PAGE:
RE: Parasite gonad stain?

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From:"Kellar, Eric" <kellarec@MSX.UPMC.EDU>
To:"'''' ' '" <>, "'''Deborah Faichney' ' '" <>

Gill fluke - Dactylogyrus has been known to infect almost any non-bottom
dwelling fish, fresh water or marine. Due to the parasite attacking the
gills, the host fish produce excess mucus around the gill filaments,
causing flaring of the gill covers, discolored gills, and gasping.
Dactylogyrus attaches to the gills by hooks and suckers, feeding on the
toxins released by the host fish. During the free swimming stage, the
ciliated larvae must find a host within 6-8 hours of hatching to
survive. Once at full growth, approx. 1-2mm the adult releases the eggs
into the water, which hatch in about 4 days. Dispersal stage is a
ciliated larva called an oncomiricidium that loses its cilia once on the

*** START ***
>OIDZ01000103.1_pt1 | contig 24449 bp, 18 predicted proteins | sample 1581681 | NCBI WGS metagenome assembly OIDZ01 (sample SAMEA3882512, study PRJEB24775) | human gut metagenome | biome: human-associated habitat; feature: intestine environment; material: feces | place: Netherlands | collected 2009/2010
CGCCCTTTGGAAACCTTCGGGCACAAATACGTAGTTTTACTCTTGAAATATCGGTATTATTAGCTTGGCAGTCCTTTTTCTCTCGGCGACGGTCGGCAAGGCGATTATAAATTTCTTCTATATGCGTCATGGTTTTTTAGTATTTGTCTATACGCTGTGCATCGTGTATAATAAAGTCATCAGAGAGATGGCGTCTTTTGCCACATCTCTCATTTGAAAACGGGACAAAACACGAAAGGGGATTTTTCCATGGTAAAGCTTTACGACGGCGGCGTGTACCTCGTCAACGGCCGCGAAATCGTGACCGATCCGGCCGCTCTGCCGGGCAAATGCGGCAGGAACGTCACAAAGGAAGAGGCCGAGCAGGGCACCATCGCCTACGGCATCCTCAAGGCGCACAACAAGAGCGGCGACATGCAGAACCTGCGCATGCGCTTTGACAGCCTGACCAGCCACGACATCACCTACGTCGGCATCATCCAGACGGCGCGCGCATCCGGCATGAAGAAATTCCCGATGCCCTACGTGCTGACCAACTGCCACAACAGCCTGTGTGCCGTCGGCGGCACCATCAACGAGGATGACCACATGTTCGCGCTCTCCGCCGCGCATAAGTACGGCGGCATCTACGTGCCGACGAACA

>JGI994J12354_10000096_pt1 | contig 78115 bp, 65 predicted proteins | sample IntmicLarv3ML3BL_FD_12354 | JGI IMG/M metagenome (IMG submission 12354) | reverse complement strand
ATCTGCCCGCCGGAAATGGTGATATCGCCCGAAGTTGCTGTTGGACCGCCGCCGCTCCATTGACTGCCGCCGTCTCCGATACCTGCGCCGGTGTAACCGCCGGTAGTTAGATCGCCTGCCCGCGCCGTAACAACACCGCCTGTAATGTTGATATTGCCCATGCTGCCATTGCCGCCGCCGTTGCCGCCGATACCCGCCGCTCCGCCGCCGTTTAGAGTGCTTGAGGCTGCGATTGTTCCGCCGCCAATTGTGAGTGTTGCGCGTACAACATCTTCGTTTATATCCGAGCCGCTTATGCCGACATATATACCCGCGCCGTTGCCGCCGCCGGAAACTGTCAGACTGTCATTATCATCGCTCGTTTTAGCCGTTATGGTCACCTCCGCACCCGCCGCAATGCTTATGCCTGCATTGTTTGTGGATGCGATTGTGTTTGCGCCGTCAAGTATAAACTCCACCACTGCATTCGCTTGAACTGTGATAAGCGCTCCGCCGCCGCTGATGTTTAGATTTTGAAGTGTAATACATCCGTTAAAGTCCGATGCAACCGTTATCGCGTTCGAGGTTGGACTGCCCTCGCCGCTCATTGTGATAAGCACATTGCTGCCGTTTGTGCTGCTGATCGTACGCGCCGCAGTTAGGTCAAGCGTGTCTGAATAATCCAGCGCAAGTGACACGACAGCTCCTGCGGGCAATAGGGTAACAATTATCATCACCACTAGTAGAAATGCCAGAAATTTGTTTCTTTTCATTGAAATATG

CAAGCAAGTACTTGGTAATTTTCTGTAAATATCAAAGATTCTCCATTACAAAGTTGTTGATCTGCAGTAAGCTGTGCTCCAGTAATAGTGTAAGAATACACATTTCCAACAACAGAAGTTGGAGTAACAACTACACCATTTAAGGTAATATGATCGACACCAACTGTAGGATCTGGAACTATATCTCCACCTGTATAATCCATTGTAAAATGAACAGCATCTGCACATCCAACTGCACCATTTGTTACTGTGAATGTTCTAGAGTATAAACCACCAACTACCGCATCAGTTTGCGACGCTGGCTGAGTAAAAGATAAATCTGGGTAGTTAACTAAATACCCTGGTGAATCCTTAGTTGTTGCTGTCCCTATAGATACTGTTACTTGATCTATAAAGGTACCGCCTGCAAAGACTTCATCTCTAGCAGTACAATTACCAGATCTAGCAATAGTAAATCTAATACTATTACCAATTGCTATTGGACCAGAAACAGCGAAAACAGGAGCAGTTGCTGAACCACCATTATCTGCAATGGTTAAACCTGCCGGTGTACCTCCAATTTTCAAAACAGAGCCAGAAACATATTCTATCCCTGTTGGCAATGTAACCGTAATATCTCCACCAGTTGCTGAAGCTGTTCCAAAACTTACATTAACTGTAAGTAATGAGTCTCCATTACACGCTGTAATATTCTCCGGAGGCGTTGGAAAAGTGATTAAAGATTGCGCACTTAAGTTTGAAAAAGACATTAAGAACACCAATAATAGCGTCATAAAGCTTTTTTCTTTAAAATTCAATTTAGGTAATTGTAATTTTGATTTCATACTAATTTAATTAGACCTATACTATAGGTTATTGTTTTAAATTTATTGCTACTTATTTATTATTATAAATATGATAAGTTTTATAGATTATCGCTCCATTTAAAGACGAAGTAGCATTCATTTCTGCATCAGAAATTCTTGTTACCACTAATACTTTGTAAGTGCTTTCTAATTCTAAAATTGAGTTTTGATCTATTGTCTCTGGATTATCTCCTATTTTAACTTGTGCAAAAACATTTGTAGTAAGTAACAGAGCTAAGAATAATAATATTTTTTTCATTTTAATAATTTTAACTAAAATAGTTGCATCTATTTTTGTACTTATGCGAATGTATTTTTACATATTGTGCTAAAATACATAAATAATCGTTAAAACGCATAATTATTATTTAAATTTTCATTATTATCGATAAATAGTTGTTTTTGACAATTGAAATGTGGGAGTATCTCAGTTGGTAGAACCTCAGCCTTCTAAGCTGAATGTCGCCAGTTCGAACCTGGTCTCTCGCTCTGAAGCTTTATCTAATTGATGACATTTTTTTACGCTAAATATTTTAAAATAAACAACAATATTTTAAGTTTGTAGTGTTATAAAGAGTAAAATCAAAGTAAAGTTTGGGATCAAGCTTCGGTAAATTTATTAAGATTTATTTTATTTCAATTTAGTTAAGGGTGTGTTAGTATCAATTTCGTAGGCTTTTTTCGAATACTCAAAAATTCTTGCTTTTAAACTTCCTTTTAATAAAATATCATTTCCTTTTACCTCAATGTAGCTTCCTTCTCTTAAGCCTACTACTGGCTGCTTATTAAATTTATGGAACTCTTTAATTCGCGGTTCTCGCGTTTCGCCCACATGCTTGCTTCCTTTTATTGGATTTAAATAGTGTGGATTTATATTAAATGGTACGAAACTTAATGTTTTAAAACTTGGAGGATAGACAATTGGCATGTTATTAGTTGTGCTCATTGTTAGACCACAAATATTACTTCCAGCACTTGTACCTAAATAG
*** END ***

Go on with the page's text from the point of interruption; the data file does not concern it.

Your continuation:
fish. The parasite's unique pigmented eyespots are a distinguishing
characteristic of monogenetic (having only one generation in the life cycle,
without an intermediate asexual generation) flukes. 

It is reported that the potassium permanganate ion is the toxic
"active-agent" in tank water treatments can kill these parasites by
destroying their cell walls via oxidation.

Romanowsky-Giemsa, Wright's and Leishman's stains will all aid in the
non-specific visualization of some of the internal structures of the
oncomiricidium and mature parasite (in smears and paraffin), without
obscuring the gonads. A Best's carmine and McManus PAS with iron hematoxylin
counterstain has been used to stain mature Dactylogyrus and may also be

Roberts, R.J.: Fish Pathology, Bailliere Tindall, London, 2nd edition,

Eric C. Kellar

From:  Deborah Faichney []
Sent:  Wednesday, May 03, 2000 4:57 AM
To:  ''
Subject:  Parasite gonad stain?

Hello all,

I have been asked by a student for a stain to show the gonads of a whole
fish parasite called dactylogyrus (a nasty looking beastie!!).  She
like to be able to measure their ovaries and testis (they are
hermaphrodite).  Any ideas?  
Thank you in advance.

Debbie Faichney
Snr. Histopathology Technician
Institute of Aquaculture
University of Stirling
Stirling, FK9 4LA
Scotland, UK

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